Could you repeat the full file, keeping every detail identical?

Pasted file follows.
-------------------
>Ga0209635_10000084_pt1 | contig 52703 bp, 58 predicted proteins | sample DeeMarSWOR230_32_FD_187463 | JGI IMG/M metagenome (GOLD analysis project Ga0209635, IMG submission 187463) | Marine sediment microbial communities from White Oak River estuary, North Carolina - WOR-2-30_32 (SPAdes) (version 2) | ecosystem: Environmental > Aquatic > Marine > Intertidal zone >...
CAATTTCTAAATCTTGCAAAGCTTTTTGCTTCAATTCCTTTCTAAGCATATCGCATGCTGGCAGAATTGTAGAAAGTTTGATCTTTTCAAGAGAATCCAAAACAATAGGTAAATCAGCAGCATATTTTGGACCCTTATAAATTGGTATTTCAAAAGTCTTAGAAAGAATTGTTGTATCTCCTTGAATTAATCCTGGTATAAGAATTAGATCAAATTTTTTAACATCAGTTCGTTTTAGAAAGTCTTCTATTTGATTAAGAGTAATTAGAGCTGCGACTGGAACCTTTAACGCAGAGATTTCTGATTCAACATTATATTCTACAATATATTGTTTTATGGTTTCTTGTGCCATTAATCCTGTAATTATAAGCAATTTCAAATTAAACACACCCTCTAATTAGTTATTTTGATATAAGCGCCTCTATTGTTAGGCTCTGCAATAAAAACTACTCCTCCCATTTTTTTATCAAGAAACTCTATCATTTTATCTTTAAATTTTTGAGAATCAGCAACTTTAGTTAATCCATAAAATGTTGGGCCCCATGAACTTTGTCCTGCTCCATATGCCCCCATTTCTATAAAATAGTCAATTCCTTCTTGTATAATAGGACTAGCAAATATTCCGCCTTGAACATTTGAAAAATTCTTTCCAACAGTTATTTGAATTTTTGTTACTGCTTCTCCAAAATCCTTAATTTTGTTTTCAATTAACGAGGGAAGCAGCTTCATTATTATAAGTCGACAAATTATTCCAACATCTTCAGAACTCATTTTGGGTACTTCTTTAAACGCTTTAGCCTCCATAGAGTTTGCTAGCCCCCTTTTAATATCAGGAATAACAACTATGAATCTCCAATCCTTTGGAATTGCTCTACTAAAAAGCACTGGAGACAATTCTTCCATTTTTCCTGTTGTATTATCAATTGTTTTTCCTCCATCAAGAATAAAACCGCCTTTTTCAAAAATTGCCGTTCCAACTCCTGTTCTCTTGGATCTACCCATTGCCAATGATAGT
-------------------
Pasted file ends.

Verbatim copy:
>Ga0209635_10000084_pt1 | contig 52703 bp, 58 predicted proteins | sample DeeMarSWOR230_32_FD_187463 | JGI IMG/M metagenome (GOLD analysis project Ga0209635, IMG submission 187463) | Marine sediment microbial communities from White Oak River estuary, North Carolina - WOR-2-30_32 (SPAdes) (version 2) | ecosystem: Environmental > Aquatic > Marine > Intertidal zone >...
CAATTTCTAAATCTTGCAAAGCTTTTTGCTTCAATTCCTTTCTAAGCATATCGCATGCTGGCAGAATTGTAGAAAGTTTGATCTTTTCAAGAGAATCCAAAACAATAGGTAAATCAGCAGCATATTTTGGACCCTTATAAATTGGTATTTCAAAAGTCTTAGAAAGAATTGTTGTATCTCCTTGAATTAATCCTGGTATAAGAATTAGATCAAATTTTTTAACATCAGTTCGTTTTAGAAAGTCTTCTATTTGATTAAGAGTAATTAGAGCTGCGACTGGAACCTTTAACGCAGAGATTTCTGATTCAACATTATATTCTACAATATATTGTTTTATGGTTTCTTGTGCCATTAATCCTGTAATTATAAGCAATTTCAAATTAAACACACCCTCTAATTAGTTATTTTGATATAAGCGCCTCTATTGTTAGGCTCTGCAATAAAAACTACTCCTCCCATTTTTTTATCAAGAAACTCTATCATTTTATCTTTAAATTTTTGAGAATCAGCAACTTTAGTTAATCCATAAAATGTTGGGCCCCATGAACTTTGTCCTGCTCCATATGCCCCCATTTCTATAAAATAGTCAATTCCTTCTTGTATAATAGGACTAGCAAATATTCCGCCTTGAACATTTGAAAAATTCTTTCCAACAGTTATTTGAATTTTTGTTACTGCTTCTCCAAAATCCTTAATTTTGTTTTCAATTAACGAGGGAAGCAGCTTCATTATTATAAGTCGACAAATTATTCCAACATCTTCAGAACTCATTTTGGGTACTTCTTTAAACGCTTTAGCCTCCATAGAGTTTGCTAGCCCCCTTTTAATATCAGGAATAACAACTATGAATCTCCAATCCTTTGGAATTGCTCTACTAAAAAGCACTGGAGACAATTCTTCCATTTTTCCTGTTGTATTATCAATTGTTTTTCCTCCATCAAGAATAAAACCGCCTTTTTCAAAAATTGCCGTTCCAACTCCTGTTCTCTTGGATCTACCCATTGCCAATGATAGT